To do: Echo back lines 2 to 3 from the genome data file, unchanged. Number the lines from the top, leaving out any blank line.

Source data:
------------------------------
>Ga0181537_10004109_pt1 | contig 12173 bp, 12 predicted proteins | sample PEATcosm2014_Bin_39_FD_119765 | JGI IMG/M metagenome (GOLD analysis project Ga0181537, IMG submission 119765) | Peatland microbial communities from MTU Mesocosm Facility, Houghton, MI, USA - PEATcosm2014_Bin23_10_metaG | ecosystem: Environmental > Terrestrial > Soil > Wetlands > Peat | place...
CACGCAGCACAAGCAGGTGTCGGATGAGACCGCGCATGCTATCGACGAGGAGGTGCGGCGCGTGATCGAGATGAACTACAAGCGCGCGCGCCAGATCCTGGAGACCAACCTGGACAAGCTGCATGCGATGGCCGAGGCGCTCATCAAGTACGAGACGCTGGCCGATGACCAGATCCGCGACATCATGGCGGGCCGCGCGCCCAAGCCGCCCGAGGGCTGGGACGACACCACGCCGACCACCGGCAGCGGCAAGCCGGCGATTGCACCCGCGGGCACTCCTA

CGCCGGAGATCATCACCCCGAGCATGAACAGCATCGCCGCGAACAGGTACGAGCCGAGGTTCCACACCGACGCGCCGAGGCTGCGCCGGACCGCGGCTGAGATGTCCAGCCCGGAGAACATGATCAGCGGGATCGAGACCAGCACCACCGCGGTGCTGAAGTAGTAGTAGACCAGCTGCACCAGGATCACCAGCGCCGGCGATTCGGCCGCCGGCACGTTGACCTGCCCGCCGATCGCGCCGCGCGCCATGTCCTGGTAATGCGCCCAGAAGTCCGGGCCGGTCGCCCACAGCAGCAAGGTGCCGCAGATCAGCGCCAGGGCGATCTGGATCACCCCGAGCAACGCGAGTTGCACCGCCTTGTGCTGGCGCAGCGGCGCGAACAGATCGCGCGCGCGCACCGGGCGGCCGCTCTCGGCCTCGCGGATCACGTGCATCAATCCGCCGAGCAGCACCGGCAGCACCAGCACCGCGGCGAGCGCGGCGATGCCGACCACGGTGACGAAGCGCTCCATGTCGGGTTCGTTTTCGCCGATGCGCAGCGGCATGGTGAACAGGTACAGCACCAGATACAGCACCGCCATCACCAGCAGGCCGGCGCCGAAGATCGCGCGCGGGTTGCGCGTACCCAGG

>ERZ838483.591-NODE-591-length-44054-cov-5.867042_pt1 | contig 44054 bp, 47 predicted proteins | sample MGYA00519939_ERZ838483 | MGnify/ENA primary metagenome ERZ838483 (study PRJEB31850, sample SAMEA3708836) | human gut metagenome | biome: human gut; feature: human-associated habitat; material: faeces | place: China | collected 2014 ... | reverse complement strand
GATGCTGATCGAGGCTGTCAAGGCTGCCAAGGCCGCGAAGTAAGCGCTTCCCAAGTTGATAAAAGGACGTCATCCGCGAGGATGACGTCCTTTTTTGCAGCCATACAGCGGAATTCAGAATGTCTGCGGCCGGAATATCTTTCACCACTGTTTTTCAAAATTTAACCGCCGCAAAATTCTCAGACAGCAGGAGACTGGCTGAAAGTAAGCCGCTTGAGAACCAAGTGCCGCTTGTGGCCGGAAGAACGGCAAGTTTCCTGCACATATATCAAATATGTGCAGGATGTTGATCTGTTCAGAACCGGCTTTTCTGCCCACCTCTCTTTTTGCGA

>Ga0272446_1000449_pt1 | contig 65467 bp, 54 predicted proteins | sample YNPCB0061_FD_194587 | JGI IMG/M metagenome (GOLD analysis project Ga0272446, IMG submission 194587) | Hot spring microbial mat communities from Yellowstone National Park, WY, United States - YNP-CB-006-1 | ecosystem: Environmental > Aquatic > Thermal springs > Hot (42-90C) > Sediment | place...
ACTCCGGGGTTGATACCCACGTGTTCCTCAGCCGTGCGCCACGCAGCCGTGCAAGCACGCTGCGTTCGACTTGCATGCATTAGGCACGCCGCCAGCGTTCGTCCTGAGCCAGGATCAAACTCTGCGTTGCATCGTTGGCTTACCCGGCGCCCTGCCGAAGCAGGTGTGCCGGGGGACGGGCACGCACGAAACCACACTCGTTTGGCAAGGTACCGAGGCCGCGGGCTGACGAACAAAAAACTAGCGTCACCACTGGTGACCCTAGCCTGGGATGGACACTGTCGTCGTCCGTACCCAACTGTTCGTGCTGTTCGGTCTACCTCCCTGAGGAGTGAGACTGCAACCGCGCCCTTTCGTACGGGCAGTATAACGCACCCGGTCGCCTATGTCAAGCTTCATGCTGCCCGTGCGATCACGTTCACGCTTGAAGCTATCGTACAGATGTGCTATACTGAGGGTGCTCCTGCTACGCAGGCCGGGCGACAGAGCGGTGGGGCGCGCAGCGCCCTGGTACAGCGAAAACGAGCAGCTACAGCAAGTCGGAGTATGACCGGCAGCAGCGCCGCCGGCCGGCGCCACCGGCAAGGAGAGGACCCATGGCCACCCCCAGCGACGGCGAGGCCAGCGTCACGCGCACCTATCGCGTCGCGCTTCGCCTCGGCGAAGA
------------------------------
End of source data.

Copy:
CACGCAGCACAAGCAGGTGTCGGATGAGACCGCGCATGCTATCGACGAGGAGGTGCGGCGCGTGATCGAGATGAACTACAAGCGCGCGCGCCAGATCCTGGAGACCAACCTGGACAAGCTGCATGCGATGGCCGAGGCGCTCATCAAGTACGAGACGCTGGCCGATGACCAGATCCGCGACATCATGGCGGGCCGCGCGCCCAAGCCGCCCGAGGGCTGGGACGACACCACGCCGACCACCGGCAGCGGCAAGCCGGCGATTGCACCCGCGGGCACTCCTA

CGCCGGAGATCATCACCCCGAGCATGAACAGCATCGCCGCGAACAGGTACGAGCCGAGGTTCCACACCGACGCGCCGAGGCTGCGCCGGACCGCGGCTGAGATGTCCAGCCCGGAGAACATGATCAGCGGGATCGAGACCAGCACCACCGCGGTGCTGAAGTAGTAGTAGACCAGCTGCACCAGGATCACCAGCGCCGGCGATTCGGCCGCCGGCACGTTGACCTGCCCGCCGATCGCGCCGCGCGCCATGTCCTGGTAATGCGCCCAGAAGTCCGGGCCGGTCGCCCACAGCAGCAAGGTGCCGCAGATCAGCGCCAGGGCGATCTGGATCACCCCGAGCAACGCGAGTTGCACCGCCTTGTGCTGGCGCAGCGGCGCGAACAGATCGCGCGCGCGCACCGGGCGGCCGCTCTCGGCCTCGCGGATCACGTGCATCAATCCGCCGAGCAGCACCGGCAGCACCAGCACCGCGGCGAGCGCGGCGATGCCGACCACGGTGACGAAGCGCTCCATGTCGGGTTCGTTTTCGCCGATGCGCAGCGGCATGGTGAACAGGTACAGCACCAGATACAGCACCGCCATCACCAGCAGGCCGGCGCCGAAGATCGCGCGCGGGTTGCGCGTACCCAGG